Engagement of local NGOs to provide services
Project Liberty quickly became a complex collaboration among the state mental health authority, local governments, and nearly 200 NGOs. NYSOMH held monthly technical assistance meetings with New York City and county project coordinators to review provider planning and operations, contracting and budgeting, crisis counselor recruitment and training, and federal program requirements. New York City and other county project coordinators working for Project Liberty then communicated information from these meetings to the NGOs.
Through these new and often uncharted mechanisms, city and county mental health departments developed and implemented local plans of service and recruited, engaged, and oversaw the NGOs that provided services throughout the disaster area. Priority target populations—defined geographically and demographically—were identified early on, and providers who demonstrated access, capacity, and cultural competence to work with them were brought into the project as quickly as possible. Some providers were included because of their links to specific cultural, ethnic, or racial groups, and others because of their expertise in working with specific populations such as children, elderly persons, or people with physical or mental disabilities. Providers who could effectively reach uniformed officers, rescue and recovery workers, and family members were particularly recruited, including the New York City Fire Department and the Mayor's Office of Labor Relations, which worked with city employees and their families.
Media and public education
Awareness of the potential psychological effects of large-scale traumatic events and understanding how to cope with these events were low in the general population in 2001. The stigma associated with mental illness, and by extension mental health services, in American society added to the problem of delivering services to those in need (11). NYSOMH therefore launched a media campaign to raise public awareness of disaster distress and inform the public that free counseling services were available and not stigmatizing (“Even Heroes Need to Talk” was one campaign slogan). State and local multilingual media campaigns were implemented. The city disseminated messages in subways, on buses, and in newspapers and magazines; the state supplemented the city's efforts with Internet, radio, and television advertising (12). Messaging alerted the public to counseling and referral services through 1-800-LIFENET, a preexisting toll-free, 24-hour, multilingual mental health hotline. The campaign also conveyed that postdisaster stress symptoms can appear not only immediately after a disaster but many months later. This message was, in retrospect, an important tool in reaching out to secondary victims such as disaster rescue-and-recovery workers.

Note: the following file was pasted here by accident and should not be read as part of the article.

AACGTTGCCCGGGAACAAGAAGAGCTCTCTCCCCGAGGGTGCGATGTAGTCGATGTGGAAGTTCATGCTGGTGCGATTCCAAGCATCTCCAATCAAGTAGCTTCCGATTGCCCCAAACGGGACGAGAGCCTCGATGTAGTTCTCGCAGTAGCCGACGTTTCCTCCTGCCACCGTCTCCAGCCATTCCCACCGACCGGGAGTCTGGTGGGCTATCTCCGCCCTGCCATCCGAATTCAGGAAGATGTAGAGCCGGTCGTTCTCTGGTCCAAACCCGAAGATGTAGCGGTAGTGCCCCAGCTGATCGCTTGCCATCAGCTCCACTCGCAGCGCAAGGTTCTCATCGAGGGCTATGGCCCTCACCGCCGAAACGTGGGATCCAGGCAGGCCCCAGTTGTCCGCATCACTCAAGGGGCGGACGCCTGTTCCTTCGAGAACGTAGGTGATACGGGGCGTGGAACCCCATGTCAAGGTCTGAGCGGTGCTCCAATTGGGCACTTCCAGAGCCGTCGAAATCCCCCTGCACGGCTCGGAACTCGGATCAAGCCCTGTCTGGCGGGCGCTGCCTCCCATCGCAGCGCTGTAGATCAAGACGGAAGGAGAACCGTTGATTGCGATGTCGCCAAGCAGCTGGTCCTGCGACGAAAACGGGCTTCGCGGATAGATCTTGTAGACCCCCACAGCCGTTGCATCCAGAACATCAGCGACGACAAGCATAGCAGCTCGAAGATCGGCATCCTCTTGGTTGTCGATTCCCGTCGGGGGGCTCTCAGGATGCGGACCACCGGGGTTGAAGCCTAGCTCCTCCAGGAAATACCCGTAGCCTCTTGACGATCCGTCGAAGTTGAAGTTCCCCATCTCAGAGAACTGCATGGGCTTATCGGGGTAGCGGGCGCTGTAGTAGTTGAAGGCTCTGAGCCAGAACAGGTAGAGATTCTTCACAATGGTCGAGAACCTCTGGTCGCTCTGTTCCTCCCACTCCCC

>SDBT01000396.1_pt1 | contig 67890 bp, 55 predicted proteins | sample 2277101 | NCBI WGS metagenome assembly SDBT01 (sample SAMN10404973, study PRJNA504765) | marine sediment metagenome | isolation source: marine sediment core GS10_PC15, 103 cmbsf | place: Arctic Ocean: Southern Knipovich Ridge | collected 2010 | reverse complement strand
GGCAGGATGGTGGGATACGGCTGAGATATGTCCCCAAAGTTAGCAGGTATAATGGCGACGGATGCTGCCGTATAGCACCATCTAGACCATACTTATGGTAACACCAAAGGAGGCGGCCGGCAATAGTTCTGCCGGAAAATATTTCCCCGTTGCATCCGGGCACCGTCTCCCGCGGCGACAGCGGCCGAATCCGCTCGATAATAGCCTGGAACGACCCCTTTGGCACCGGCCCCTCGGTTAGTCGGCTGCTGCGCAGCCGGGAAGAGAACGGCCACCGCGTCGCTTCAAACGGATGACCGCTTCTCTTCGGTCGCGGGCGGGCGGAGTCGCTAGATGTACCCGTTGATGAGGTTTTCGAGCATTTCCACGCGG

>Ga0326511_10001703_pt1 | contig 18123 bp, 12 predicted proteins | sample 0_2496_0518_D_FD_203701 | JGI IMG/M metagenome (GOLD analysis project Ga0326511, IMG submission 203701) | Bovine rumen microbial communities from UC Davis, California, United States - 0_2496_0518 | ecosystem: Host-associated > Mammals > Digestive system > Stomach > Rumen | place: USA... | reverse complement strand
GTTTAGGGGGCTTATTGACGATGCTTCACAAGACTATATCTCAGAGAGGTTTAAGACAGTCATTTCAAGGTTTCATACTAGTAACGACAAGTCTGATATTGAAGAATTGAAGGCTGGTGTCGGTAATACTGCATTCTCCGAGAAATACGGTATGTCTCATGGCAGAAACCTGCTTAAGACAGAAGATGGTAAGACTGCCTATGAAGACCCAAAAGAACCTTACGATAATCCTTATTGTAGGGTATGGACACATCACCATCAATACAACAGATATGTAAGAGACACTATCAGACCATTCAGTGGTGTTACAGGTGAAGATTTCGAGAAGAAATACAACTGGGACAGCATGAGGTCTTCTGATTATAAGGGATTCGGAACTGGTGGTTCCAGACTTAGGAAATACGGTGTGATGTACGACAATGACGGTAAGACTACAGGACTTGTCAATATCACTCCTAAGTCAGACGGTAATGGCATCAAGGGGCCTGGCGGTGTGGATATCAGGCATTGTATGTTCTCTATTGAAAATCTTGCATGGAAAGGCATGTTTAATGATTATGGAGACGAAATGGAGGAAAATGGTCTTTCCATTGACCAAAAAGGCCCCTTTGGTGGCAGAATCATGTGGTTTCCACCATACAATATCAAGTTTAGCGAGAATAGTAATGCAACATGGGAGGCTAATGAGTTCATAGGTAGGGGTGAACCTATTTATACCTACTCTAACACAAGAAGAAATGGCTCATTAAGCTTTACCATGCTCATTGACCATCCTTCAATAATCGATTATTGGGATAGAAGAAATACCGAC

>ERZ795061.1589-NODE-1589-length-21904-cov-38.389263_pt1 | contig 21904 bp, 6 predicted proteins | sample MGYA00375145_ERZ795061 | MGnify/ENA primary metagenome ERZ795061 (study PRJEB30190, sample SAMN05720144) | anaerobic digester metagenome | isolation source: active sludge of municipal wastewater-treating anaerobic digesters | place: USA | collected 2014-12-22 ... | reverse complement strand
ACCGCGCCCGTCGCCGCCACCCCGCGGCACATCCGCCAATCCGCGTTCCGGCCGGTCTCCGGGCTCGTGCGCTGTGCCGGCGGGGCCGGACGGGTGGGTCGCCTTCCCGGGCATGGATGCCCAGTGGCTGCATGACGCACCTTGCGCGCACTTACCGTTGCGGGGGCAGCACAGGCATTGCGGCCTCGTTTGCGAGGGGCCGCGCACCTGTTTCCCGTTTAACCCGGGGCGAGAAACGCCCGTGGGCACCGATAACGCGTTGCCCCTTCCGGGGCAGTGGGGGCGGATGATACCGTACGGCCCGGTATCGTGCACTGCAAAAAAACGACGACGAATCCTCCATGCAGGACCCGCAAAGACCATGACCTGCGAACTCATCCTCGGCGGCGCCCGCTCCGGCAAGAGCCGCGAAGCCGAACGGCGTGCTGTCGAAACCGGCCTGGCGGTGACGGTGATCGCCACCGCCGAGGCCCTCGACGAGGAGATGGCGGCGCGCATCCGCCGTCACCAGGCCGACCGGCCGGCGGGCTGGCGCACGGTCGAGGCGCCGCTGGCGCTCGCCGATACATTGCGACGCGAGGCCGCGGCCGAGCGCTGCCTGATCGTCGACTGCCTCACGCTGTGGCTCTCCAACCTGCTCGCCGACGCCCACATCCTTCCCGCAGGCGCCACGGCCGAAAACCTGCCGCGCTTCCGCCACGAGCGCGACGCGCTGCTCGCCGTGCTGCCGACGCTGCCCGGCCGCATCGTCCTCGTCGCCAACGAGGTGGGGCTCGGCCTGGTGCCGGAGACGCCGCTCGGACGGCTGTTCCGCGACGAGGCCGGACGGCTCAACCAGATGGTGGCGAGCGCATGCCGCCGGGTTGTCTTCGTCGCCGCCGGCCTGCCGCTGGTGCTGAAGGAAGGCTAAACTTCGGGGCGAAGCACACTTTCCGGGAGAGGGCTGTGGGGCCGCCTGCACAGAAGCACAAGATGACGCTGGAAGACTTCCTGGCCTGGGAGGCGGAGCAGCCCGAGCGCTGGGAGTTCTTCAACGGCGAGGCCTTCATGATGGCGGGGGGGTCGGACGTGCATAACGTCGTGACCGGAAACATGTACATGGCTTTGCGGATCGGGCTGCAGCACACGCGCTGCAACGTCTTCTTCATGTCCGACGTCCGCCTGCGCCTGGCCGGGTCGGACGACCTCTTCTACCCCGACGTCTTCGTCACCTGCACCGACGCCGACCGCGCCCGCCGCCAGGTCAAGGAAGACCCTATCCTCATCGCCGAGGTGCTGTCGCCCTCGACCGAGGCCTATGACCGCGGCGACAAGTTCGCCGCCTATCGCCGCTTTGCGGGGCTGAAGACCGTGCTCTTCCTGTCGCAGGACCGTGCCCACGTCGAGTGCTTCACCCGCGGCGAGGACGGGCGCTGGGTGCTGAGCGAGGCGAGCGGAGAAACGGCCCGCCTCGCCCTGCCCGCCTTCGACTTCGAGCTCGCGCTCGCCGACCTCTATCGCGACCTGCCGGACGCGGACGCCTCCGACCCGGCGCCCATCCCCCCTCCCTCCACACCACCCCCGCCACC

Surveys conducted after the attacks support the success of these mass media efforts. By January 2002, one in four New Yorkers reported knowing about Project Liberty, with a majority reporting a positive image of the program (13). By the one-year anniversary of the attacks, over 50% of New Yorkers surveyed reported knowing about Project Liberty, and 33% reported that they had called or were considering calling LIFENET (13). Notably, program “branding,” now a part of the CCP, was innovative and used extensively in Project Liberty; it had a clearly recognizable program name and logo, a Project Liberty Web site, and tailored psychoeducational materials.